The grand daddy of all wise guy films.
Stick and move, Bobby, stick and move.
Robert DeNiro bobs, weaves, curses, spits and earns a Best Actor Oscar in Martin Scorsese’s “Raging Bull”, playing prizefighter Jake La Motta.
Released in 1980, it’s a brutal and beautiful film that probably wouldn’t get past the pitch stage today let alone be filmed. I can just see Scorsese at the lunch meeting, on the edge of his chair and spilling salad all over the table: “This guy was middleweight champ in ’49. Sure, no one outside The Bronx has heard of him, but he knocked Sugar Ray Robinson on his ass! We’ll shoot it in black and white. Every other word will be diry, and Joe Pesci…Who’s Joe Pesci?! So, he’s an unknown NOW, but you just wait…He’ll say, ‘Yo’ mutha sucks fuckin’ BIG fuckin’ ELEPHANT DICKS!'”
Yet it was made. And even more unbelievably it was nominated for Best Picture. But that isn’t saying much considering the Academy gave the award to “Ordinary People”.
The 2 disc collector’s edition is essential for anyone who loves “GoodFellas” and “The Sopranos” because this is the granddaddy of all modern day wiseguy films and your girlfriend will fall asleep halfway through it. In addition to mini-documentaries on the making of the film, the special features include the theatrical trailer, which, at the time, was like no other trailer I’d ever seen. In fact, I went to see the film when it was released on the strength of the trailer. There was no cheesy narration, just a few scenes with dialogue followed by images of the film set to the opening Intermezzo. I forgot what movie my girlfriend and I went to see when I first saw the trailer (I think it was ‘Ordinary People’), but after it was over, there were none of the usual murmurs from the crowd, just silence. A few people looked at each other, as if saying, “What the hell was THAT!?!?!”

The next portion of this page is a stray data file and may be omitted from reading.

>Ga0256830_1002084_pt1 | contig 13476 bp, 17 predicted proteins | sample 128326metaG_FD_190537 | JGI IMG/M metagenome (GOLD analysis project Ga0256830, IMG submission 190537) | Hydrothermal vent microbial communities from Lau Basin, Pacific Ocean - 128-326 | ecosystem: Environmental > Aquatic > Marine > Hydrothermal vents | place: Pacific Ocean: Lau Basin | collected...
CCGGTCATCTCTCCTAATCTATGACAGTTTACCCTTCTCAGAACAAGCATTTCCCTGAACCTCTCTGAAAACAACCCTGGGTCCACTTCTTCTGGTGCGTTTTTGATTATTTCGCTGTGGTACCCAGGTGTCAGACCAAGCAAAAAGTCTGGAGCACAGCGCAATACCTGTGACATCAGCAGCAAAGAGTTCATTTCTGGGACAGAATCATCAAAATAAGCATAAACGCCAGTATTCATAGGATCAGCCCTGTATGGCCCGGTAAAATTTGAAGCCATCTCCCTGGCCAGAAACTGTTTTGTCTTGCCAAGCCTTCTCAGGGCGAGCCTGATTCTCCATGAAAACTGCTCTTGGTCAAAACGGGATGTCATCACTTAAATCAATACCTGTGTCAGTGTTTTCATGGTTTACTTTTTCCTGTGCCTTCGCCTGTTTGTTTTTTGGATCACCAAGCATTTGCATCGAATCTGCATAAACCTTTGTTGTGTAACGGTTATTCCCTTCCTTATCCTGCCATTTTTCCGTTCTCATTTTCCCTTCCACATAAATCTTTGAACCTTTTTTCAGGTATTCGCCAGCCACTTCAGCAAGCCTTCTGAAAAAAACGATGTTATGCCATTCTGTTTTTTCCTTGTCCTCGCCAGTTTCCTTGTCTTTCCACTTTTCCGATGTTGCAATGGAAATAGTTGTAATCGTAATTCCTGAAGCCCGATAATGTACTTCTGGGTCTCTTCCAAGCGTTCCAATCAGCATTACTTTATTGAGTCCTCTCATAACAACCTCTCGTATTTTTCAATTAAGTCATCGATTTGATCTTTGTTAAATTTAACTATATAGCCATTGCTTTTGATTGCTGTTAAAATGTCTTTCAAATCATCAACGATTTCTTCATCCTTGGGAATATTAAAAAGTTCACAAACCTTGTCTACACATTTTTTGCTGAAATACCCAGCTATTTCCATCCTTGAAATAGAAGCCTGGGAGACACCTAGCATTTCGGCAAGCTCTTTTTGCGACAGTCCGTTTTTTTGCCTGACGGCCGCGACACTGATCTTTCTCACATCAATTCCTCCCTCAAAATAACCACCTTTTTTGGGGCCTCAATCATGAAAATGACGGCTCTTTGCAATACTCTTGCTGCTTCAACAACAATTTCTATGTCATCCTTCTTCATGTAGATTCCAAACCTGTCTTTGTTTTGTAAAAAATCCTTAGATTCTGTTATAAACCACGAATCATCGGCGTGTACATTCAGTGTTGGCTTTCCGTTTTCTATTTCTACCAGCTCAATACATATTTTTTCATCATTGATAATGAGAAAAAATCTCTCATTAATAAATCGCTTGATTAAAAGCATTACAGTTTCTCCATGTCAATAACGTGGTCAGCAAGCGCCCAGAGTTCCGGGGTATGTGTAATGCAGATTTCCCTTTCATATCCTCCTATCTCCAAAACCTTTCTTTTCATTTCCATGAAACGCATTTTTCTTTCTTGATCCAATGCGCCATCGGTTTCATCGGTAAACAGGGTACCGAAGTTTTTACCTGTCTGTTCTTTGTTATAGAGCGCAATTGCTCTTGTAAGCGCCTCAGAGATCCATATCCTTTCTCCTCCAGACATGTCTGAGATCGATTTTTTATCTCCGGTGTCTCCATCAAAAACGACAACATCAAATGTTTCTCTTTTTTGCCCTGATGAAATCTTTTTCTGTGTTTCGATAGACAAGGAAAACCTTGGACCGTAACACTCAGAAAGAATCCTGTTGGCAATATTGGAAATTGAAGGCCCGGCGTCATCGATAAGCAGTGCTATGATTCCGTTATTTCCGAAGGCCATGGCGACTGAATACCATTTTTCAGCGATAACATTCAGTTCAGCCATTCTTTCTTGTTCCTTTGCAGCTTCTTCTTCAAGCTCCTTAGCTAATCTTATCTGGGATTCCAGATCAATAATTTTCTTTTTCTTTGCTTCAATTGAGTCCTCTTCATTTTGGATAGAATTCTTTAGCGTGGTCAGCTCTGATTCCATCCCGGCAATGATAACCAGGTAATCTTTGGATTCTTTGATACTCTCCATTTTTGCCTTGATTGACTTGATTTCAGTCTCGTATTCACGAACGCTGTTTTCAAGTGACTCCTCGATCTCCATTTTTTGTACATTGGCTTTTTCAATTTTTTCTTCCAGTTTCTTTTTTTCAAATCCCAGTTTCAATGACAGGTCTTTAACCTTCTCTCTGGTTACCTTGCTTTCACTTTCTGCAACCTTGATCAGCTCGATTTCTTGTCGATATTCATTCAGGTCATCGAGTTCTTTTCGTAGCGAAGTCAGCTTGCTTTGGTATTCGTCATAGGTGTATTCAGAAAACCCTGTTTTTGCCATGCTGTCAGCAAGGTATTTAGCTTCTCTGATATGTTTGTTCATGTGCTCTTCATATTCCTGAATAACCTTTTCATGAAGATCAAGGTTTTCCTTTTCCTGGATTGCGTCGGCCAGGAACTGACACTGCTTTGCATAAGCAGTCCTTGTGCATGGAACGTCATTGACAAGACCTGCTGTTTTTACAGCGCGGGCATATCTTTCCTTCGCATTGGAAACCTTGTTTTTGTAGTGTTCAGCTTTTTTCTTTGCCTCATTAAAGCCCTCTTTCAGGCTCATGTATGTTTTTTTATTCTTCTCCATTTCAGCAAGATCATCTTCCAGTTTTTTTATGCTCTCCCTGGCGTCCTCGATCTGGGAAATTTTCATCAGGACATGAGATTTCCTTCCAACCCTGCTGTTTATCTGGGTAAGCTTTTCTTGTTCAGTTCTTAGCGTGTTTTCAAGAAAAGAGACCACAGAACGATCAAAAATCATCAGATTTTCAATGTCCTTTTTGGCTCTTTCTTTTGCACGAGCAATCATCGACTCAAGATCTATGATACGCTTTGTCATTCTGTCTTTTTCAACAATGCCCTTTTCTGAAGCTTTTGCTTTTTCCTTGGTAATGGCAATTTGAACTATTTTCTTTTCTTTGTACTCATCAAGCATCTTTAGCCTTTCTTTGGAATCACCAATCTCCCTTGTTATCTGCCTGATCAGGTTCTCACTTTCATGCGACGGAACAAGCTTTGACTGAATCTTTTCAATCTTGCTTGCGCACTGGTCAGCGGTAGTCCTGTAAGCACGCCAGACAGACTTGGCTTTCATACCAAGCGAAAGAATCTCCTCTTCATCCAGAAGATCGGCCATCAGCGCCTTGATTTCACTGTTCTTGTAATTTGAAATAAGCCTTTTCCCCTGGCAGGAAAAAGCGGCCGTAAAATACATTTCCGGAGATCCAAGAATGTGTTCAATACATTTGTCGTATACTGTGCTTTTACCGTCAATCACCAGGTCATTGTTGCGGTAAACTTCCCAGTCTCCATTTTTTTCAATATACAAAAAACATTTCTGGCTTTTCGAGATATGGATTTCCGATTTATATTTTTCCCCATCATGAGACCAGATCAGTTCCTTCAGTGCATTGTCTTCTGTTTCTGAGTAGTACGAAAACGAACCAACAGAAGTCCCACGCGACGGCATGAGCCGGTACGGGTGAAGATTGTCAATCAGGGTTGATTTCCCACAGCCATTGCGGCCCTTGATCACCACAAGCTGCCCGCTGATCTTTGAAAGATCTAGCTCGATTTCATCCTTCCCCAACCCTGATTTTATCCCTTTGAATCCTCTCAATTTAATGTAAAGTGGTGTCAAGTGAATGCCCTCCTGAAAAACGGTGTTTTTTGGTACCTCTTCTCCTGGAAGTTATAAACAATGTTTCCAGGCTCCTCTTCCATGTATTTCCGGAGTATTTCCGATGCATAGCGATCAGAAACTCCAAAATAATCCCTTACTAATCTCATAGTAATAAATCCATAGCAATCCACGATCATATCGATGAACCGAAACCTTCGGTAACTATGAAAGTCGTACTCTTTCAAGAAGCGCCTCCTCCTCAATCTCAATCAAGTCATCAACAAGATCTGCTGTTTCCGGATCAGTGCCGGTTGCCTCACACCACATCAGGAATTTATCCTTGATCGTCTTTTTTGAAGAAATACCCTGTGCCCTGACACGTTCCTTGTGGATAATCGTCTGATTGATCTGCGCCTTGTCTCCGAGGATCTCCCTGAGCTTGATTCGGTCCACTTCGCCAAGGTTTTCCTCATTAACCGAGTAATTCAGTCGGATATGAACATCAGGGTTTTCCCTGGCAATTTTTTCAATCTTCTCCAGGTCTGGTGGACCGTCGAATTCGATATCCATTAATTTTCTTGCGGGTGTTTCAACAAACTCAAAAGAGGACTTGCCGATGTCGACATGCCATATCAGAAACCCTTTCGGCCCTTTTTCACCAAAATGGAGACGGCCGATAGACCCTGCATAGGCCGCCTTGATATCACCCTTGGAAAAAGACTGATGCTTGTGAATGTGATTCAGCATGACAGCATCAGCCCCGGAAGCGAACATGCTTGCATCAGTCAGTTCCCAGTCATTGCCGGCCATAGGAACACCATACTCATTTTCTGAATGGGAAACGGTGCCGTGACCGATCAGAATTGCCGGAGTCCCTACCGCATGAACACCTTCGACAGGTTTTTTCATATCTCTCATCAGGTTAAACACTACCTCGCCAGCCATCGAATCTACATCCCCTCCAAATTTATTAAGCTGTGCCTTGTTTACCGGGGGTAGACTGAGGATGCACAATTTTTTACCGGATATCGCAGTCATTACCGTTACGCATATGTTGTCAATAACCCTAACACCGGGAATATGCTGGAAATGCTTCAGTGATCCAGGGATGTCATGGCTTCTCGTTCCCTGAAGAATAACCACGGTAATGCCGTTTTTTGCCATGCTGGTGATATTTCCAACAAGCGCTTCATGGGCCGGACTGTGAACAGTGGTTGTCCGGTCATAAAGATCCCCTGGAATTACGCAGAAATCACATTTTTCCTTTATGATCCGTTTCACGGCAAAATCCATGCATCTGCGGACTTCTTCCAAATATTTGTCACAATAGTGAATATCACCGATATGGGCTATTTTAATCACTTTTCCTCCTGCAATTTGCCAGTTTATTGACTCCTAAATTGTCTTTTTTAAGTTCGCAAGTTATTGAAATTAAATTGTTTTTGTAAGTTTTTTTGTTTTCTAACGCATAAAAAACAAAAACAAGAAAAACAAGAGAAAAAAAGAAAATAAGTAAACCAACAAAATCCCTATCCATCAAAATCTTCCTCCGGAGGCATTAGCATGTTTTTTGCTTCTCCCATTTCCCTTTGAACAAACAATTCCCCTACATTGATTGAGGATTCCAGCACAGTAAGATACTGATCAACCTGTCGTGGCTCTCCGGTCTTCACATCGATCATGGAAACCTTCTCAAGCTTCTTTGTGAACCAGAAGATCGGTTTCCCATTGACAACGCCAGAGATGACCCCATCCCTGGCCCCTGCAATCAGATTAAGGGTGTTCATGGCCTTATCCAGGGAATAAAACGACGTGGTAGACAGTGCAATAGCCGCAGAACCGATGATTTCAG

I saw the film at least twenty times after it was released. It was a mesmerizing roller-coaster ride, rising with the ferocious fight scenes, both in the ring at at home, levelling out with Michael Chapman’s beautifully shot slow motion images, and sinking to the gritty and just downright depressing end of La Motta’s fight career, where it blurs to his stint as a nightclub owner and entertainer and his second term in prison. Sure, the film was famous for De Niro’s gaining fifty pounds to play La Motta in retirement, but it’s the sinewy, hunched over, stick and move, stick and move De Niro that stands out after all these years. (Here’s what I think is a sad comment on De Niro’s career: I was at Blockbuster recently and two college women were browsing through Drama and one of them commented: “I just can’t see Robert De Niro as a bad guy.”)
So buy, rent or steal this collector’s edition and watch Joe Pesci become a star, watch De Niro play tony Soprano years before that character was even a gleam in David Chase’s eye, and try to figure out where you’ve seen that guy who plays Mob Boss Tommy Como…
It’s ‘Coach’ in the TV Sitcom “Cheers”.